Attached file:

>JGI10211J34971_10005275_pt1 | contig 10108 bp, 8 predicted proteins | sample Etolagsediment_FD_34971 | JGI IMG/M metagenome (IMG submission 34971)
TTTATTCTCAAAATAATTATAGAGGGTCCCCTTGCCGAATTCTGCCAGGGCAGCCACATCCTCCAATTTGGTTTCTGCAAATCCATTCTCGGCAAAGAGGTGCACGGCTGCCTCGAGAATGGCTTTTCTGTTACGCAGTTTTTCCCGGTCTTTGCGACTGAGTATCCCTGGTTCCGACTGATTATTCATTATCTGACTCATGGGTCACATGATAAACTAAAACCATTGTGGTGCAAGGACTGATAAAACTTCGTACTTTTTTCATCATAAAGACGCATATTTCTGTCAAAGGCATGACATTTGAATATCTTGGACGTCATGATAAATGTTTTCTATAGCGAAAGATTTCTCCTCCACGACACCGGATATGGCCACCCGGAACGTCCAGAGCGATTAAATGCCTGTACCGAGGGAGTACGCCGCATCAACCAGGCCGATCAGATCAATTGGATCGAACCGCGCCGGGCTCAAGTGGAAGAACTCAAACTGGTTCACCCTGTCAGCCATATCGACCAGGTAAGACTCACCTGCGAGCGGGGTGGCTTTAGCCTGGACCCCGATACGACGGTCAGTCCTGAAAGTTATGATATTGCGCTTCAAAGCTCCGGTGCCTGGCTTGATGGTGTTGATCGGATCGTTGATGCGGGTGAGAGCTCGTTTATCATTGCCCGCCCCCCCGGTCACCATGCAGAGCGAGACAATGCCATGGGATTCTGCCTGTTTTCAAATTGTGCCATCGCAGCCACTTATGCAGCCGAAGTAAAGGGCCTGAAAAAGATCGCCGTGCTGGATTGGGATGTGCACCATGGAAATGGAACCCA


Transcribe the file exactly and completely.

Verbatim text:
>JGI10211J34971_10005275_pt1 | contig 10108 bp, 8 predicted proteins | sample Etolagsediment_FD_34971 | JGI IMG/M metagenome (IMG submission 34971)
TTTATTCTCAAAATAATTATAGAGGGTCCCCTTGCCGAATTCTGCCAGGGCAGCCACATCCTCCAATTTGGTTTCTGCAAATCCATTCTCGGCAAAGAGGTGCACGGCTGCCTCGAGAATGGCTTTTCTGTTACGCAGTTTTTCCCGGTCTTTGCGACTGAGTATCCCTGGTTCCGACTGATTATTCATTATCTGACTCATGGGTCACATGATAAACTAAAACCATTGTGGTGCAAGGACTGATAAAACTTCGTACTTTTTTCATCATAAAGACGCATATTTCTGTCAAAGGCATGACATTTGAATATCTTGGACGTCATGATAAATGTTTTCTATAGCGAAAGATTTCTCCTCCACGACACCGGATATGGCCACCCGGAACGTCCAGAGCGATTAAATGCCTGTACCGAGGGAGTACGCCGCATCAACCAGGCCGATCAGATCAATTGGATCGAACCGCGCCGGGCTCAAGTGGAAGAACTCAAACTGGTTCACCCTGTCAGCCATATCGACCAGGTAAGACTCACCTGCGAGCGGGGTGGCTTTAGCCTGGACCCCGATACGACGGTCAGTCCTGAAAGTTATGATATTGCGCTTCAAAGCTCCGGTGCCTGGCTTGATGGTGTTGATCGGATCGTTGATGCGGGTGAGAGCTCGTTTATCATTGCCCGCCCCCCCGGTCACCATGCAGAGCGAGACAATGCCATGGGATTCTGCCTGTTTTCAAATTGTGCCATCGCAGCCACTTATGCAGCCGAAGTAAAGGGCCTGAAAAAGATCGCCGTGCTGGATTGGGATGTGCACCATGGAAATGGAACCCA